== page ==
Imported from: Google Blogger site
Original publish date: June 9, 2010
What's it worth?
Every collector wants the answer to the #1 question in collectibles. It is terribly hard to answer because values are only established at single, short-lived moments in time.
The value of every collectible is what the next person will pay you. It does not matter what you or I think something is worth. No opinion matters except that of the buyer. Period.
Oh, sure, I can estimate value for you and I can back up my opinion with almost a million price records. But so what? Unless I am the guy buying from you, my opinion is nothing more than an educated guess. Nothing more. Nothing less.
It also does not matter one tiny bit what you pay for a collectible. Your ownership can certainly detract from value if you mishandle your collectibles, but your ownership can rarely add value. The amount you paid for something has no relevence except to you, your family, and potentially your heirs. Once you’ve purchased a collectible, the meaning of your expenditure disappears like mist in the sun.
It is difficult for me to explain this point clearly, so let me give you a real-life example from this past Monday.
I retruned from a trip to southern Colorado and began recording prices from eBay sales that had occurred over the previous four days. I saw one person had willingly paid over $150 for an unissued certificate. That might have been a fair price for an issued certificate, but I would have estimated its value as under $30 in its stated condition.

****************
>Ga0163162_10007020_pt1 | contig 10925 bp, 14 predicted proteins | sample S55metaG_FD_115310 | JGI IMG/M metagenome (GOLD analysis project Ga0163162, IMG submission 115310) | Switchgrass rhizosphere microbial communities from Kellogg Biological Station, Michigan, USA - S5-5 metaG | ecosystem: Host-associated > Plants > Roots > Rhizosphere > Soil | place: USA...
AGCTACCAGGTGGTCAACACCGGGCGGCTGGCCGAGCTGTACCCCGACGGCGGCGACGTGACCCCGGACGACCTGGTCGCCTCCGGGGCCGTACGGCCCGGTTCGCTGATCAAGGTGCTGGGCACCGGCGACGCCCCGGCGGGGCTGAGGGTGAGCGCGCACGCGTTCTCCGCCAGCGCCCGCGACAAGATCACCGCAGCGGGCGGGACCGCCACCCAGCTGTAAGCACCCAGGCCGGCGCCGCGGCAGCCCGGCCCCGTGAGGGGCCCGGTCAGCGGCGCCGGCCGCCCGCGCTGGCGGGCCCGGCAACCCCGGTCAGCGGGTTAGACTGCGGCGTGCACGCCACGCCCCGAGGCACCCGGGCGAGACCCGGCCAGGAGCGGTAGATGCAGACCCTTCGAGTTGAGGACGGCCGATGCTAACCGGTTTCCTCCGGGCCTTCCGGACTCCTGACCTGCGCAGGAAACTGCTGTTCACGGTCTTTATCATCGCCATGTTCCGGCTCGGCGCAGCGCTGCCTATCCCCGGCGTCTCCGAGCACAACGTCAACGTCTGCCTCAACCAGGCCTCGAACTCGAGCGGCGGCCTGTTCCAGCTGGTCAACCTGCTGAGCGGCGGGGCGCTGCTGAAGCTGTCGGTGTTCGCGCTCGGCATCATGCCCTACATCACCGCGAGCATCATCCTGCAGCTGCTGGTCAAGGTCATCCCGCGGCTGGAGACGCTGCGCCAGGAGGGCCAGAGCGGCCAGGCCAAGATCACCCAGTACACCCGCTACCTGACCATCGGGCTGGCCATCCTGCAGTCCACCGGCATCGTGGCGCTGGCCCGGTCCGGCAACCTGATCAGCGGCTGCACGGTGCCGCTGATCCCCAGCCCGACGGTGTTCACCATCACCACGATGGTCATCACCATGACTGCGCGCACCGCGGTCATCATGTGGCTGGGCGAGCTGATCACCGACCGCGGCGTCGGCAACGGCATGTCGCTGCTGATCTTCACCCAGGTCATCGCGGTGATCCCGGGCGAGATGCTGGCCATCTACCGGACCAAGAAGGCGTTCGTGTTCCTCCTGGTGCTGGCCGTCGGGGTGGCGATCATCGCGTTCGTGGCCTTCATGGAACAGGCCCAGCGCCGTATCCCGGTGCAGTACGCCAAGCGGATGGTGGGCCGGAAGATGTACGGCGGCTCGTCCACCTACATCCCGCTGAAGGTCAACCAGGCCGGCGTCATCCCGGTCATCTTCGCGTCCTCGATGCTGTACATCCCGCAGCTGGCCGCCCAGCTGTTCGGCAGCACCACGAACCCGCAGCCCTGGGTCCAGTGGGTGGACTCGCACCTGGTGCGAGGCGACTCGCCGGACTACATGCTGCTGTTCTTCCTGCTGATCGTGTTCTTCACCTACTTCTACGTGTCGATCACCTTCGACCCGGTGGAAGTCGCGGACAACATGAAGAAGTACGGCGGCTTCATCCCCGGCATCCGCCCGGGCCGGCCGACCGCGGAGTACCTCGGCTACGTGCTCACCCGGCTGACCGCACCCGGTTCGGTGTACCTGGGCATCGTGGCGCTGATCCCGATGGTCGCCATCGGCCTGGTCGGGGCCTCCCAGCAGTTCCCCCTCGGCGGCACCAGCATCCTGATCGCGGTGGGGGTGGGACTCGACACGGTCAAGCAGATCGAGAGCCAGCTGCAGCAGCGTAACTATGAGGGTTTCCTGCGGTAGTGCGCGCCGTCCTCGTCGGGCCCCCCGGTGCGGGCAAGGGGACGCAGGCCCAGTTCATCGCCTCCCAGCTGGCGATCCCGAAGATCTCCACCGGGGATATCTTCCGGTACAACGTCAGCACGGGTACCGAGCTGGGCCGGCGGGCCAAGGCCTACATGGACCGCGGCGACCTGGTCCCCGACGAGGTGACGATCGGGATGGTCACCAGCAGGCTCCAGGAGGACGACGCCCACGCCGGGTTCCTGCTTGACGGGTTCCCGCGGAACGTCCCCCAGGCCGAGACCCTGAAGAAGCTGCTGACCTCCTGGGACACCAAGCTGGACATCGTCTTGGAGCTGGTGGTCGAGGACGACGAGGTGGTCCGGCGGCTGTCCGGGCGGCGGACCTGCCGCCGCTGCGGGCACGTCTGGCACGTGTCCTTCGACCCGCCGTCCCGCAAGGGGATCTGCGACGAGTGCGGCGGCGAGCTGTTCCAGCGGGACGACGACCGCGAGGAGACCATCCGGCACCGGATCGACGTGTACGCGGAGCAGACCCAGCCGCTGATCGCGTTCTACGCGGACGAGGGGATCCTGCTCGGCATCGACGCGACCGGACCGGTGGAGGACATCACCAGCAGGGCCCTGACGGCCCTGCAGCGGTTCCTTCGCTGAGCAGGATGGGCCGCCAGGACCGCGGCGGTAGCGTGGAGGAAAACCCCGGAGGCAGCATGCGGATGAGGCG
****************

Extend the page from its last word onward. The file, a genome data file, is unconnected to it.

Did the buyer make a mistake? Maybe he or she did not notice that the certificate had never been issued. Maybe the buyer thought that unissued certificates were worth more than issued examples. Perhaps the buyer purchased the item as a gift and did not care about its competitive value.
Either way, how can we estimate what the certificate is worth today? We make that estimation by predicting what amount the next buyer will pay.
I personally predict the next buyer will probably be unwilling to pay more than $30. (Even if the sale does not occur for thirty years, we merely back-calculate and remove the effects of inflation over that period.) Of course, I can be wrong. There are certainly greater fools out there, but I think it is highly improbable that the next person will pay $150 to the person who purchased over the weekend.
Every collector has overpaid for something. Get over the idea that you are somehow immune from making mistakes. The goal is not to avoid mistakes, but to make fewer mistakes. Try to be clear-headed when buying. And please, please, please remember: just because something SEEMS to underpriced does not mean it really is. No matter how low prices seem today, they CAN go lower. Value is not set by you but by the person who ultimately buys from you.